Wound type may vary from bullet, stabbing, blunt force, rape, poisoning (considered to be toxicological domain), burn, or traffic fatality. Regardless of type, each wound tells experts something about the manner of death. A major task of a forensic pathologist is to investigate what the wound discloses about how it was inflicted and what inflicted it. Expert pathologists from The Forensic Panel are able to perform wound analysis to reconstruct an event, utilize evidence which may suggest self-defense, and analyze whether the wound was received peri or postmortem.
Firearms account for almost two-thirds of the homicides committed in the United States; therefore, pathologists well versed in gunshot wounds are essential. The Forensic Panel employs highly skilled pathologists who are able to distinguish the subtle differences between contact gunshot wounds (when the muzzle of the gun is pressed against the skin of the victim), near contact gunshot wounds, medium range gunshot wounds, and distant gunshot wounds. This process involves both technology and experience to determine various relevant details such as direction, range, or sequence of fire pattern; the path traveled between entry and exit wounds; the likelihood of survival after sustaining a gunshot; make and model of the gun; and especially the specific manner of death.
Knife wounds generally fall into the categories of slash wounds, incision wounds, and puncture wounds. Pathologists investigate relative details regarding the knife used in the death and the infliction of the wound. For example, the pathologist may identify the track marks the knife leaves when it is thrust into the body. In certain circumstances highly experienced pathologists may perhaps be able to match a knife to a stab-wound if a small fragment of the knife breaks-off during stabbing. Even if an exact match cannot be made, it is always possible to determine whether a particular knife is compatible with a distinct stab-wound. Wound analysis allows a pathologist to determine the location, size, borders and pattern of the injury; the orientation on the skin’s surface; the thrust of the perpetrator; and whether the wounds are consistent with defensive actions.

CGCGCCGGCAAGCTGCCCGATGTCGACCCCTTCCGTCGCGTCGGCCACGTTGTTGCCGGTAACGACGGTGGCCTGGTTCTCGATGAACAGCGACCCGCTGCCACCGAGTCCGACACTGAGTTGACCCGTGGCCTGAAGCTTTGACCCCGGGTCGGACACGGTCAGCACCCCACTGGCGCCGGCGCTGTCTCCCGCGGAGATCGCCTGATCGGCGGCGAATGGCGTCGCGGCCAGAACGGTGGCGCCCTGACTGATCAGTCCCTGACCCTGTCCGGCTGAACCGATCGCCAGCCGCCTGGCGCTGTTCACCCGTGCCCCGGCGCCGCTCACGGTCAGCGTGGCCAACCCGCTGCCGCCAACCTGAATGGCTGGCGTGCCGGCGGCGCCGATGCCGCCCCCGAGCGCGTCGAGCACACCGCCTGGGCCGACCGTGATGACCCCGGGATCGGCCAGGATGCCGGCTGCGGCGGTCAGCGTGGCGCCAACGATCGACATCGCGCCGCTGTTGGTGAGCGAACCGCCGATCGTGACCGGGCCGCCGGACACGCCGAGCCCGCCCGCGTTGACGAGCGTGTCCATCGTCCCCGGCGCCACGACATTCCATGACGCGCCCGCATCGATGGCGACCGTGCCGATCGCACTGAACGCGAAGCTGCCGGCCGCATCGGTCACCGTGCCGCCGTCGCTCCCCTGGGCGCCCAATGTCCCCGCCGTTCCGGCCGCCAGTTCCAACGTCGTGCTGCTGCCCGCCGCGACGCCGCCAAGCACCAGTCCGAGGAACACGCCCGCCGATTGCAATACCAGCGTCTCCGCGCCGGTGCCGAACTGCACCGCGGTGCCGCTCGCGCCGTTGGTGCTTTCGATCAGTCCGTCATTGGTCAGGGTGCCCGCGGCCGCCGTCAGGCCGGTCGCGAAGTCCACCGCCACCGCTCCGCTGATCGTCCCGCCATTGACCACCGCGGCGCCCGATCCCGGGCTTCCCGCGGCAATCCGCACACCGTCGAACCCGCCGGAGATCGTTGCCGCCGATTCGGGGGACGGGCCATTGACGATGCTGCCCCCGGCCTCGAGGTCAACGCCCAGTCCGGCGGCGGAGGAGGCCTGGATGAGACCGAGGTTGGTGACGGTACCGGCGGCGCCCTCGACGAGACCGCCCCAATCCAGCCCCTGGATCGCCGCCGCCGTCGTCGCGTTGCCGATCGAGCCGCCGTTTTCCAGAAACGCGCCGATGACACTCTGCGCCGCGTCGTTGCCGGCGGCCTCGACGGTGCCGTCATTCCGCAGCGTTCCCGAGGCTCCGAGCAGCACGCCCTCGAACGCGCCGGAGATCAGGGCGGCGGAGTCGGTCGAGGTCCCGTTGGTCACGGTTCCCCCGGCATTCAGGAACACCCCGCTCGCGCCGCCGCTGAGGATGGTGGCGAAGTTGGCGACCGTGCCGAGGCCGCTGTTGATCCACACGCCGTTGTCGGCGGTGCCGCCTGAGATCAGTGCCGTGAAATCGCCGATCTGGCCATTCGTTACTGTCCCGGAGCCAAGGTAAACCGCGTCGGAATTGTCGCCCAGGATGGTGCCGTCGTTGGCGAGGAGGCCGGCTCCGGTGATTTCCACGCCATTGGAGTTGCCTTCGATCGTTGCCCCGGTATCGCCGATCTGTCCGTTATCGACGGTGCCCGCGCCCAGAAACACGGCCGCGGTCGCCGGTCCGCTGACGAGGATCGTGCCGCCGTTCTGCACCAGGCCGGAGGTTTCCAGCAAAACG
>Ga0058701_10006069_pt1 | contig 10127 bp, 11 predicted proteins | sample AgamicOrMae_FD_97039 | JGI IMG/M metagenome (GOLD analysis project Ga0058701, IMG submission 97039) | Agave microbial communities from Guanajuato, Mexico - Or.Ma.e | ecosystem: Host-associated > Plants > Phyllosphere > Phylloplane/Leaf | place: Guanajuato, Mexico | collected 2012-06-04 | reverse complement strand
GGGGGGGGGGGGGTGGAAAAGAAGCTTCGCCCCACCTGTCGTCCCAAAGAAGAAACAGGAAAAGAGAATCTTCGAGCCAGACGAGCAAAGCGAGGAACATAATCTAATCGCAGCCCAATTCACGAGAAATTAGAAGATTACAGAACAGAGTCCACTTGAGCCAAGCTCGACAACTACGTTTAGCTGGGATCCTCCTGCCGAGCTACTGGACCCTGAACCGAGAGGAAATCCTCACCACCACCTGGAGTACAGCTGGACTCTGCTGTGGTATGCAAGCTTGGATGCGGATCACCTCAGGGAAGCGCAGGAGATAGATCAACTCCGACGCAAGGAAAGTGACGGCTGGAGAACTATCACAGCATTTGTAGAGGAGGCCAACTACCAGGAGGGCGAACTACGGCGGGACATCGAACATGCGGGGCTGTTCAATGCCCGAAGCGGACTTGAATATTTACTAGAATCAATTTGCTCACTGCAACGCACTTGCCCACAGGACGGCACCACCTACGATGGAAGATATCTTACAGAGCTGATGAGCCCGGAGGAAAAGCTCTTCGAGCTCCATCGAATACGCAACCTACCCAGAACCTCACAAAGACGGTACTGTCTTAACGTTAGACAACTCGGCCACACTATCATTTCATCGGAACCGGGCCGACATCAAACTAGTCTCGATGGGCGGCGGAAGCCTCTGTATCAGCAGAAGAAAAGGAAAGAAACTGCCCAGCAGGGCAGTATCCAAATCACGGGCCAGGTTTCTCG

While blunt force wounds may not leave the same evidence of penetration as the gunshot or knife wound, an expert pathologist is still able to make conclusive determinations about the trauma. The pathologist can determine whether the injury was caused by a contusion (bruises or “black and blue” marks), an abrasion (skin essentially shaved off), laceration (tear of the skin), fracture (broken bone), or hematoma (presence of blood in tissues or body cavities). Not only do these experts assess the wound itself, but they also examine the force and magnitude with which it was inflicted, leading to an assessment of the cause of injury or death.
The Forensic Panel pathologists possess expertise that allows them to conclusively determine, through the use of extensive would investigation, the weapon used to inflict an injury. The Forensic Panel’s peer-review oversight lends valuable added expertise to the resolution of such complex process of wound analysis.